Just 12 years ago, Georgia’s indigent defense system was a national embarrassment. Defendants languished in jails for months at a time without ever seeing a lawyer. At many courthouses, assembly-line justice was the norm, with lawyers meeting their clients just a few minutes before entering guilty pleas.
The Legislature enacted sweeping reforms of the system in 2003, including a guarantee that defendants be entitled to the services of a public defender no more than three business days after being charged or jailed. It also required new defender offices to have divisions that specialized in the defense of children accused of crimes. Now, however, legislators are considering rolling back those reforms.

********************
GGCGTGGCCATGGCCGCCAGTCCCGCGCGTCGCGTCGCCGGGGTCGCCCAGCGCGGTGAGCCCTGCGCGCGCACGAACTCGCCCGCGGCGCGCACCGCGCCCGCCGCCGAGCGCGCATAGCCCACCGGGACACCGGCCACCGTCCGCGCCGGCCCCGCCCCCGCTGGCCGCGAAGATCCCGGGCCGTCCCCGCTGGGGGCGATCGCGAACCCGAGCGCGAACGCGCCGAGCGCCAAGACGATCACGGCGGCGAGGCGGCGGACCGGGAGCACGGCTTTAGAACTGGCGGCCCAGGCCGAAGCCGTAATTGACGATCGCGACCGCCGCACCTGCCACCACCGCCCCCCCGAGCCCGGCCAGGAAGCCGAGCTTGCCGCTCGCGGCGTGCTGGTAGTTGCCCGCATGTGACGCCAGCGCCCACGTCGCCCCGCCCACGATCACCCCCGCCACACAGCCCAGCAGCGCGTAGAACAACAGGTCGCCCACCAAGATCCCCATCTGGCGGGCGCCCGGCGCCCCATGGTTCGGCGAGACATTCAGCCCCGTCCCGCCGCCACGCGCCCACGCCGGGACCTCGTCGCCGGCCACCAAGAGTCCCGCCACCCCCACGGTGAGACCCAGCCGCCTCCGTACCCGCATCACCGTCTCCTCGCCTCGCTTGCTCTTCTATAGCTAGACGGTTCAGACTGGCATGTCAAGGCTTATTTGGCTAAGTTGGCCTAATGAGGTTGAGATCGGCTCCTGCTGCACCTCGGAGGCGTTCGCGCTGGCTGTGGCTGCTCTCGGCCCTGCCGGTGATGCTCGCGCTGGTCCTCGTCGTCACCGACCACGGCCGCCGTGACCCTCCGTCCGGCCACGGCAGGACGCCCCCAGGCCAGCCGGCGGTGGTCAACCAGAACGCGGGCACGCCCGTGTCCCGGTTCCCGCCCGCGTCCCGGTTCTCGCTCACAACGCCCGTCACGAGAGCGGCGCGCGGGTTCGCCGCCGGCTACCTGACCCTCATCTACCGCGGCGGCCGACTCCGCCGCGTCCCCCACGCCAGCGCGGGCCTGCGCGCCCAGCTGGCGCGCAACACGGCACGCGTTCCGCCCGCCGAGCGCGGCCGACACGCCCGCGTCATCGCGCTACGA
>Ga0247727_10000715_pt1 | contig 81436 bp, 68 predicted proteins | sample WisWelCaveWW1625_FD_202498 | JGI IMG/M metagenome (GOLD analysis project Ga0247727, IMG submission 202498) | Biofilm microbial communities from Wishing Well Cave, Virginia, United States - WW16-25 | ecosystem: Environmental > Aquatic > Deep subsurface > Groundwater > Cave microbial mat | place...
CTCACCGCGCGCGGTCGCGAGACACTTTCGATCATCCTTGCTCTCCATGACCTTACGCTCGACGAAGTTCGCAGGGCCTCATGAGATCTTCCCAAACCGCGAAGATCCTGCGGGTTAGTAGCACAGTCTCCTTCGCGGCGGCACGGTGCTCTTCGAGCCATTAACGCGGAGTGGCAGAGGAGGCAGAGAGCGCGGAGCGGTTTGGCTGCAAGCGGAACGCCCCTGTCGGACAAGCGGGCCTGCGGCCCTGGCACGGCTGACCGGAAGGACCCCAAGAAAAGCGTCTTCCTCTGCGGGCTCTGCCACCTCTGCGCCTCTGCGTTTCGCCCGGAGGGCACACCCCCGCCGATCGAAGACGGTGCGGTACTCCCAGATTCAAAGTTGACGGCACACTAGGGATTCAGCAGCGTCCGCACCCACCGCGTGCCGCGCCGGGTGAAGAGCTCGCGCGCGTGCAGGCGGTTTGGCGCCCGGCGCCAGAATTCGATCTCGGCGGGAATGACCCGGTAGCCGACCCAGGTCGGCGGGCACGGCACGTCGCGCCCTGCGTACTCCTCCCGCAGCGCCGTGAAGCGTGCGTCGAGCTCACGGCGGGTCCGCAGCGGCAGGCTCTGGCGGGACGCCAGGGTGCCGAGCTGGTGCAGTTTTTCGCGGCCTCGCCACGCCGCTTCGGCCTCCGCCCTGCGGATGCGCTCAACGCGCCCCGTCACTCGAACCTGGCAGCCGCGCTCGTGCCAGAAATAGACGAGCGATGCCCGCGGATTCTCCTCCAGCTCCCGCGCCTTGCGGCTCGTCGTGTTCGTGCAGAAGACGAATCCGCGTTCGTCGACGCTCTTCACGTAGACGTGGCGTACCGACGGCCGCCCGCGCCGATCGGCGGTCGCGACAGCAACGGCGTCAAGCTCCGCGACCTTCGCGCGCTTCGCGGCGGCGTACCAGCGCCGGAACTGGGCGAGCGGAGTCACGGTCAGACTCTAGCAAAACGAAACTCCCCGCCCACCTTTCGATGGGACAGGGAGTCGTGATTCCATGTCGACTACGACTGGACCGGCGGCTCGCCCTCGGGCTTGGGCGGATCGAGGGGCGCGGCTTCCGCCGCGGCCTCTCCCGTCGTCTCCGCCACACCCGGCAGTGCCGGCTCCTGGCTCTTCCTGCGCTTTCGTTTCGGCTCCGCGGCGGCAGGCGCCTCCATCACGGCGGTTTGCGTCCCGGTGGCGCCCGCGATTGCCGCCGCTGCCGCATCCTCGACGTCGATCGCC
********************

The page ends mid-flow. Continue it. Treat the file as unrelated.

The proposals, attached to criminal justice reform legislation, could come up for a vote as early as Monday before a key state House committee.
“I’m shocked,” said former Georgia Supreme Court Chief Justice Norman Fletcher. “It could certainly be a severe blow and could undo all we did to provide an adequate system to poor people accused of crimes.”